Teacher resources and professional development across the curriculum

Teacher professional development and classroom resources across the curriculum

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Building Comprehension.

Session Preparation

To prepare for this workshop session, you will review the key terms, identify the strategies that you already use, and then read two articles on effective comprehension instruction.

Notebook.

What Do You Do?

Consider some of the practices that effective teachers use to support comprehension. For example, they teach key vocabulary and build background knowledge. They help students establish a purpose for reading, teach text structure, and provide explicit instruction in strategies that students can use when reading on their own. They also provide many opportunities for students to read and respond to texts.

Now, think about the strategies you use to teach comprehension as you answer the following questions:

  • What comprehension skills or strategies do you emphasize?
  • What teaching strategies or practices do you use to teach comprehension? What materials do you use?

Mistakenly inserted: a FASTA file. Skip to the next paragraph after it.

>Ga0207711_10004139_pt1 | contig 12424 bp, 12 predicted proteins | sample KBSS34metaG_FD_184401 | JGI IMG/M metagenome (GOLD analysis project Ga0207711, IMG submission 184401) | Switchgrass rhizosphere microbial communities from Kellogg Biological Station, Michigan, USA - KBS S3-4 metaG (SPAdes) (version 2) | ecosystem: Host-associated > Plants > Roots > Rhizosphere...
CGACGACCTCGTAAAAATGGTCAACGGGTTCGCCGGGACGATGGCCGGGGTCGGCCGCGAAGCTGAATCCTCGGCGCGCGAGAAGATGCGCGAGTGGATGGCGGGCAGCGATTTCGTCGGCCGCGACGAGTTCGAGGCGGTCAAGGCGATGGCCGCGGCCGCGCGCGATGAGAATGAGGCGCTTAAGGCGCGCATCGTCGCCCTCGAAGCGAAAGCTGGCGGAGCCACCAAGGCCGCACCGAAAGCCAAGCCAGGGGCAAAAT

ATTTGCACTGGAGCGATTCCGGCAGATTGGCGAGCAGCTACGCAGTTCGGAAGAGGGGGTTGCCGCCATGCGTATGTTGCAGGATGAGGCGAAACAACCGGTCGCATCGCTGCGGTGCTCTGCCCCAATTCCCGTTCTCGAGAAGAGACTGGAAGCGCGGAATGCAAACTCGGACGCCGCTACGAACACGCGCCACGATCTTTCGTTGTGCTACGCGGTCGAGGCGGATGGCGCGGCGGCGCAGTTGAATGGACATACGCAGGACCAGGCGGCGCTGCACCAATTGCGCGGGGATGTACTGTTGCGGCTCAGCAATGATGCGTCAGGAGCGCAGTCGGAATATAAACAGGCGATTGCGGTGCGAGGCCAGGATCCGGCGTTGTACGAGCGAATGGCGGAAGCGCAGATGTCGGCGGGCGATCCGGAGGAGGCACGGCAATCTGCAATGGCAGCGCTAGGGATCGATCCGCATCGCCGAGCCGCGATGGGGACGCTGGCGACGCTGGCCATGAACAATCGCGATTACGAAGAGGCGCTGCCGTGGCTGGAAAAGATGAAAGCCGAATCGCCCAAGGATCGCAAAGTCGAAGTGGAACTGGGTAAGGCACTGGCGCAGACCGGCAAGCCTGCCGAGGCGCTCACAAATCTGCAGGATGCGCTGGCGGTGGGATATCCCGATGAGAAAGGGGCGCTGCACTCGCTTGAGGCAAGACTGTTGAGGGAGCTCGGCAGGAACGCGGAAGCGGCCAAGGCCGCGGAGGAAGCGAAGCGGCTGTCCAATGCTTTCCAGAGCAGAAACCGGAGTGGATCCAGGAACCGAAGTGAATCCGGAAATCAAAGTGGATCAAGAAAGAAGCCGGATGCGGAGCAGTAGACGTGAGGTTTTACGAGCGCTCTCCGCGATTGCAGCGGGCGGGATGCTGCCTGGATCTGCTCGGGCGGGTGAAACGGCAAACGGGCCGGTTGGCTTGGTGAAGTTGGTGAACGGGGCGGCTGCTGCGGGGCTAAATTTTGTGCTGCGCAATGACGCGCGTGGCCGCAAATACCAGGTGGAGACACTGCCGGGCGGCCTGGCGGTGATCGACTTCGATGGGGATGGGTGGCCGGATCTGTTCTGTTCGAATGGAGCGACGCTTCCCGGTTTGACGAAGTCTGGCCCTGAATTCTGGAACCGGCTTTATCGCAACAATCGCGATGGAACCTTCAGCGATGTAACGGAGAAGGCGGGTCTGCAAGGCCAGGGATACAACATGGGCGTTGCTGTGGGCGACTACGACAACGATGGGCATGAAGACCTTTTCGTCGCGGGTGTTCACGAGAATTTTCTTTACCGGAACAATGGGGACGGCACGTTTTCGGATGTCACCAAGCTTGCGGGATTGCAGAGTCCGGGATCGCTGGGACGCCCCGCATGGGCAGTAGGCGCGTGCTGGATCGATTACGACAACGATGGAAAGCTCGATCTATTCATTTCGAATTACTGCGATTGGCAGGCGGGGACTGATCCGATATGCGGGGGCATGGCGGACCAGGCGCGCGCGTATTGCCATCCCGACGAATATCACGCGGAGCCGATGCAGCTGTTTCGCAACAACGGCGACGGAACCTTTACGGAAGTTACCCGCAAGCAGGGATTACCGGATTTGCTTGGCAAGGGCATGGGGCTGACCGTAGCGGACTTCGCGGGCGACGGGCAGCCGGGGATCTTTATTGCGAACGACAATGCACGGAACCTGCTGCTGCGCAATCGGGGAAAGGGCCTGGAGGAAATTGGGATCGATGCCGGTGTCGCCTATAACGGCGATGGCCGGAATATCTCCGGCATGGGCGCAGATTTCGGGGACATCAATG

• What are some specific activities you use to engage students in reading and responding to the text?
  • What challenges do you face in your instruction?
  • What challenges do your students face in comprehending texts?
  • What goals do you have? (Complete this section at the end of this session.)

Use the chart below to document your answers and, if you are taking this workshop for credit, save your chart for your Literacy Practices Portfolio.

Components of Comprehension Instruction Chart (PDF)

Assignment.

Examine the Literature

Print out two copies of the Examine the Literature Response Chart (PDF). Then read each article listed below, recording your ideas on the charts during and after reading. When you have finished, save your charts to submit as an assignment.

Effective Practices for Developing Reading Comprehension (PDF)
This article examines how teachers can make a difference by providing good comprehension instruction and ample amounts of time for students to read, write, and discuss what they have read.

Duke, N. K. and P. D. Pearson. "Effective Practices for Developing Reading Comprehension." In Farstrup, A. E., and S. J. Samuels, eds., What Research Has To Say About Reading Instruction, 205-242. Newark, DE: International Reading Association, 2002.

What Every Teacher Needs to Know About Comprehension (PDF)
In this article, Laura Pardo explains how teachers can support comprehension by scaffolding the reader, the text, the context, and the transaction that occurs while reading.

Pardo, L. S. "What Every Teacher Needs to Know About Comprehension." The Reading Teacher 58, no. 3 (Nov. 2004): 272-280.

Next > Analyze the Video

Session 3: Printouts | Assignments | Resources

 

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